NORTH EAST QUEENSLAND, late 19th – early 20th century

Important Australian and International Fine Art + Important Indigenous Art
Melbourne
29 November 2017
68

A RAINFOREST SHIELD

NORTH EAST QUEENSLAND, late 19th – early 20th century

pigments and ochres on carved figwood

87.0 cm length

Estimate: 
$25,000 – 30,000
Provenance

Private collection, Queensland, collected in the Atherton Tablelands region of North East Queensland c.1900s
Thence by descent
Private collection, Queensland

Catalogue text

The present distinctive kidney-shaped shields were traditionally made by the Yidinyji and related clans in the area around Cairns and the hinterland of the Atherton Tablelands on the north-eastern coast of Cape York Peninsula, Queensland. Fashioned from the buttress roots of the native fig tree, the shields feature a central boss for strength with a raised handle on the reverse. As part of a man’s weaponry, such shields may also be accompanied by large, man-sized wooden swords, often painted in similar designs – the shape of the shields, rounded on one side and straight on the other, allowing the holder to wield the sword freely.1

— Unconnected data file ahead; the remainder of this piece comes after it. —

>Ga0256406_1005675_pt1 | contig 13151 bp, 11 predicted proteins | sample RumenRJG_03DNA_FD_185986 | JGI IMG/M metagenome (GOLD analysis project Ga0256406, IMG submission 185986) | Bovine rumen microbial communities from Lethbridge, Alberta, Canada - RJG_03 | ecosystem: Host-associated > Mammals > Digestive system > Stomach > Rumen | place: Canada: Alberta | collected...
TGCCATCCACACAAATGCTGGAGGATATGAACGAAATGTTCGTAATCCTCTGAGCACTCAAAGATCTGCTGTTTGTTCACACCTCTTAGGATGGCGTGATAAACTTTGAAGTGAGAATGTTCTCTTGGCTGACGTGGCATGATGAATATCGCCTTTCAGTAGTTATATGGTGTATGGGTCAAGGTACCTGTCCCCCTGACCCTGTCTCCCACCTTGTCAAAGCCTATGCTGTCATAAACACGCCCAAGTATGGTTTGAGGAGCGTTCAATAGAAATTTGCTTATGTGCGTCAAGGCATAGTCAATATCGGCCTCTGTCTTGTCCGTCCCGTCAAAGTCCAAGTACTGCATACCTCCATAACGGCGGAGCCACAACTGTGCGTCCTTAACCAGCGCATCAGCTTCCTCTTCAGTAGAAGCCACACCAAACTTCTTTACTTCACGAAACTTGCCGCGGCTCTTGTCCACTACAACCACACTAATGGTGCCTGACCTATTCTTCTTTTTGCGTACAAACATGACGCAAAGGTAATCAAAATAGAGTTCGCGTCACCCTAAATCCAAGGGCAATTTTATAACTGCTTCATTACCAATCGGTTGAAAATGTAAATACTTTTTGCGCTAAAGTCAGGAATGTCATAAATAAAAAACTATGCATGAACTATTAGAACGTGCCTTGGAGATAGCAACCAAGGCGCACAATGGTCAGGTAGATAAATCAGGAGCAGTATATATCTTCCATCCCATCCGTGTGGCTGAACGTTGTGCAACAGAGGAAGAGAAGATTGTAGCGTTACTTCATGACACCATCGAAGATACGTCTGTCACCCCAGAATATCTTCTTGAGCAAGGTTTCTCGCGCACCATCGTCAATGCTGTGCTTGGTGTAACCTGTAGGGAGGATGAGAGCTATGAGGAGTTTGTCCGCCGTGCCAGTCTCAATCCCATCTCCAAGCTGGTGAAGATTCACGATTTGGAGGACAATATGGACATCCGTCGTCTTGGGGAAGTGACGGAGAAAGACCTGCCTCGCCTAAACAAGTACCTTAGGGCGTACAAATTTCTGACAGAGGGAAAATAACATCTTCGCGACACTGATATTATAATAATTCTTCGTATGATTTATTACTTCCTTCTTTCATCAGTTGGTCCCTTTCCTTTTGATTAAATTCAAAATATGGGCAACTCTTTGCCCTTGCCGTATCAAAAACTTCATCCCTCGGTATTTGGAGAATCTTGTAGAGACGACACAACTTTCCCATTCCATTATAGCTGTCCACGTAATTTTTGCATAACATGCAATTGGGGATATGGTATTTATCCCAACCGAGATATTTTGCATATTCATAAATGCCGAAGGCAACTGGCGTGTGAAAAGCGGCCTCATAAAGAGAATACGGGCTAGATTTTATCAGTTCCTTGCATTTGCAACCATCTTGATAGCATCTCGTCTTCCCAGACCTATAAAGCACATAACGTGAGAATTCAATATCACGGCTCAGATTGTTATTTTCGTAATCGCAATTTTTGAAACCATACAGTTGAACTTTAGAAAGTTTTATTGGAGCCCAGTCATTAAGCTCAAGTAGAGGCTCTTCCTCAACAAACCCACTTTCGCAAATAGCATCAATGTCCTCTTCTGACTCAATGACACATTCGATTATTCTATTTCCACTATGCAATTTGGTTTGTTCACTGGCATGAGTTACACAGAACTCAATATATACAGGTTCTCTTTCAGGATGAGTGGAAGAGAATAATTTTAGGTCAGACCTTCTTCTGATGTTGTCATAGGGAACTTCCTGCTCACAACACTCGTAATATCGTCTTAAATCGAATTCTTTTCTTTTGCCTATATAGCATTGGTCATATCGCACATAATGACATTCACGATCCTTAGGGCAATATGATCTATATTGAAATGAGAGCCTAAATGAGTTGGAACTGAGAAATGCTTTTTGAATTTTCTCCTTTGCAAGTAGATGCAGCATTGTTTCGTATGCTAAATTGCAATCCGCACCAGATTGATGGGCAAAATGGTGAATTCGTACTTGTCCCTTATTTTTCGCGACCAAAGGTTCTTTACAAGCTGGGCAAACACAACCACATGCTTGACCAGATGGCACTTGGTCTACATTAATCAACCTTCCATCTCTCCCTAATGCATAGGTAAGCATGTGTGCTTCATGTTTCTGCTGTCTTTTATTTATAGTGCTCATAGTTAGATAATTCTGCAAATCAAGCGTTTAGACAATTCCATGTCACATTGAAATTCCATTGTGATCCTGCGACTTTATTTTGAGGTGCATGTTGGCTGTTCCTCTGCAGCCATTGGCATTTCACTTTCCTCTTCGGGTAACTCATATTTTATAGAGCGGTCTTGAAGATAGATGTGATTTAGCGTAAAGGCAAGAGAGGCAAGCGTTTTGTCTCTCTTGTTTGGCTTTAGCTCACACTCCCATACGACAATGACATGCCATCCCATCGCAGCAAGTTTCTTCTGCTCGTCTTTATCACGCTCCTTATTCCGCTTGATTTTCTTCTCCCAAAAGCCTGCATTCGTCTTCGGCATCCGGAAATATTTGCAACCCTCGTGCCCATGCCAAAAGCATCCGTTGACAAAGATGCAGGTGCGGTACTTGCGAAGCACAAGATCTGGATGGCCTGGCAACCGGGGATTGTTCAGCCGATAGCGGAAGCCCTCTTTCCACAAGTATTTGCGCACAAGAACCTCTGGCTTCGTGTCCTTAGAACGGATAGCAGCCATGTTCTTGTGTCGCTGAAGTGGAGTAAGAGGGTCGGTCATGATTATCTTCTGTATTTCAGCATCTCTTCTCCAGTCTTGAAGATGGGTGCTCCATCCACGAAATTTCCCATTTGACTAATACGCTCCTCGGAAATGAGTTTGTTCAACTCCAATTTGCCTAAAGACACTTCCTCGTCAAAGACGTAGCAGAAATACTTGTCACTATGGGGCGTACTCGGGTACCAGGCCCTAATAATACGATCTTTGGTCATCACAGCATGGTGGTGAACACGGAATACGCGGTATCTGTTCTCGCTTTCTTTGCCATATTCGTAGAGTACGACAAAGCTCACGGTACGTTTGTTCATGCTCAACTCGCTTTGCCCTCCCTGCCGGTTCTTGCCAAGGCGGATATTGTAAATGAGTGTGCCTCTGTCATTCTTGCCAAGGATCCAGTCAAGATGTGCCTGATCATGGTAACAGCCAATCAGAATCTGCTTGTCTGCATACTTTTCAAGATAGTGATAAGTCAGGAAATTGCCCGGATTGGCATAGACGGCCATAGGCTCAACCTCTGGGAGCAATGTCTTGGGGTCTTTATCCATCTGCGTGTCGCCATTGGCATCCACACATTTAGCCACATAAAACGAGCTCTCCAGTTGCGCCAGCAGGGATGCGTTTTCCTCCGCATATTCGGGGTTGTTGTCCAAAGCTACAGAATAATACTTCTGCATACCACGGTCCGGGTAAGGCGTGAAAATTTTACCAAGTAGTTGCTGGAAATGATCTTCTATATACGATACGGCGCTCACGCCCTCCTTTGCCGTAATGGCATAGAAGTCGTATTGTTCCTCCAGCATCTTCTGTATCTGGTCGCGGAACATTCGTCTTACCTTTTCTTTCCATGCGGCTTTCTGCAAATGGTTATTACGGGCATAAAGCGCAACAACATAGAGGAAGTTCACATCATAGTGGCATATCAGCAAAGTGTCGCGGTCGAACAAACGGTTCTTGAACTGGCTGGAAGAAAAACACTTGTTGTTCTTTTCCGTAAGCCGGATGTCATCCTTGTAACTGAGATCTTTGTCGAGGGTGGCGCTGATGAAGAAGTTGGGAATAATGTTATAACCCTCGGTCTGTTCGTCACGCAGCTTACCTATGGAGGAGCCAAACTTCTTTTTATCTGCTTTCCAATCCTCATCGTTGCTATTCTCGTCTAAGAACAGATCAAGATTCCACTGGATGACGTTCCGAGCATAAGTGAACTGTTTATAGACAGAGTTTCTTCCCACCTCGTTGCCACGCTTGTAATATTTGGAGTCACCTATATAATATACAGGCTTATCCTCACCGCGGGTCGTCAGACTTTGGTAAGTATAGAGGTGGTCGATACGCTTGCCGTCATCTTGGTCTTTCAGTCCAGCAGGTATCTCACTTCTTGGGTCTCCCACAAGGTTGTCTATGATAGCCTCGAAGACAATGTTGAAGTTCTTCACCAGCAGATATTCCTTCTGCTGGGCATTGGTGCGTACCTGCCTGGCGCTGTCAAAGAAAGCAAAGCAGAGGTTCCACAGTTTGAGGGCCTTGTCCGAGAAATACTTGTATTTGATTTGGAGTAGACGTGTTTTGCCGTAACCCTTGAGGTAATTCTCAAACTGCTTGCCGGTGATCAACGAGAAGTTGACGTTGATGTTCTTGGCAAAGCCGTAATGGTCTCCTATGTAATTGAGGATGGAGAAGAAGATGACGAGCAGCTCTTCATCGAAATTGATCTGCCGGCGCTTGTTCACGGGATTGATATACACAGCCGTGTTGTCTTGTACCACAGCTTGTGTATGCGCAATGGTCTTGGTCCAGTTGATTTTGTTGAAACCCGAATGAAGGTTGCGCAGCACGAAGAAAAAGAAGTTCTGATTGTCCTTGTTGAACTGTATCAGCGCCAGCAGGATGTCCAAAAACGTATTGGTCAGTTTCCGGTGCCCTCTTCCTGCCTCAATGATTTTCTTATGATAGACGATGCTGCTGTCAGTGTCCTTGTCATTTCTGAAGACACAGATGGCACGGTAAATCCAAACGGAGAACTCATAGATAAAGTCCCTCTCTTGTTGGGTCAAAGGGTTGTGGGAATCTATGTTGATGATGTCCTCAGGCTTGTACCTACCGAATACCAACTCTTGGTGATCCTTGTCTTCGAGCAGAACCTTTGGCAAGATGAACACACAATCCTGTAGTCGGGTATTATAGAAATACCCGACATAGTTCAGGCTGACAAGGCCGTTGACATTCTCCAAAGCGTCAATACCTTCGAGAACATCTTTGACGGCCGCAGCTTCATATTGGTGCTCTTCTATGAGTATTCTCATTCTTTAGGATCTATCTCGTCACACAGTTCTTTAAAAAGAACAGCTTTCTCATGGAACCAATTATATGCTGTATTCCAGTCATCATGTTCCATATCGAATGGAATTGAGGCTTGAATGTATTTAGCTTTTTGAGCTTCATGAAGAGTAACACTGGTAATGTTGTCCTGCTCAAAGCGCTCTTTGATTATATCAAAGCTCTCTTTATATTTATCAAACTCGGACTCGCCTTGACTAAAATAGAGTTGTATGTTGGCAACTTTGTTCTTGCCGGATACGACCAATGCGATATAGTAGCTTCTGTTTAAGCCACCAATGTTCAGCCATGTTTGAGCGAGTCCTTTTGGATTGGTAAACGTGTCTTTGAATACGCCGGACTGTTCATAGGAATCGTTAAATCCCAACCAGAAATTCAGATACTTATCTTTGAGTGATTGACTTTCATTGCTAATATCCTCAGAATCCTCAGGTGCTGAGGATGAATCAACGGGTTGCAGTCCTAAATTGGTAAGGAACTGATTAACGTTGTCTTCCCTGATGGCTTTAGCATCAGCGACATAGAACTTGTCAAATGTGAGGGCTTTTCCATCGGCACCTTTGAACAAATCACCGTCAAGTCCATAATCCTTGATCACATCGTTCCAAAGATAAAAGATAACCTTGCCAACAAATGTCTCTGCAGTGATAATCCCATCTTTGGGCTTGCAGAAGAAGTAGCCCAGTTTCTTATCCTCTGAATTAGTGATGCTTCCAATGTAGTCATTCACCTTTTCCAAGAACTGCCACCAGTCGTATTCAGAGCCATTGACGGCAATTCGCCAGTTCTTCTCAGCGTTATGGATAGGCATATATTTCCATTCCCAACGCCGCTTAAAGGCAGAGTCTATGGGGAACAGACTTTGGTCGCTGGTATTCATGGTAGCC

The shields are usually painted in natural pigments and ash by two male elders, simultaneously working from opposite ends in initiation rituals using lawyer can brushes. Designs, such as the one featured on this shield, are quasi-symmetrical and can depict a range of totemic flora and fauna including the constellations; atmospheric phenomena like rainbows, and hand-made objects of material culture, including bark water-bags, axe heads and boomerangs.2

Shields bearing similar designs may be found in the collections of the Queensland Museum, Brisbane; Queensland Art Gallery, Brisbane; the Australian Museum, Sydney; and the National Gallery of Australia, Canberra.

1. Cooper, C. et al., Aboriginal Australia, Australian Gallery Directors Council, Sydney, 1981, p. 172
2. Cubillo, F. and W. Caruana, (eds.), Aboriginal & Torres Strait Islander Art: Collection Highlights, National Gallery of Australia, Canberra, 2010, p. 33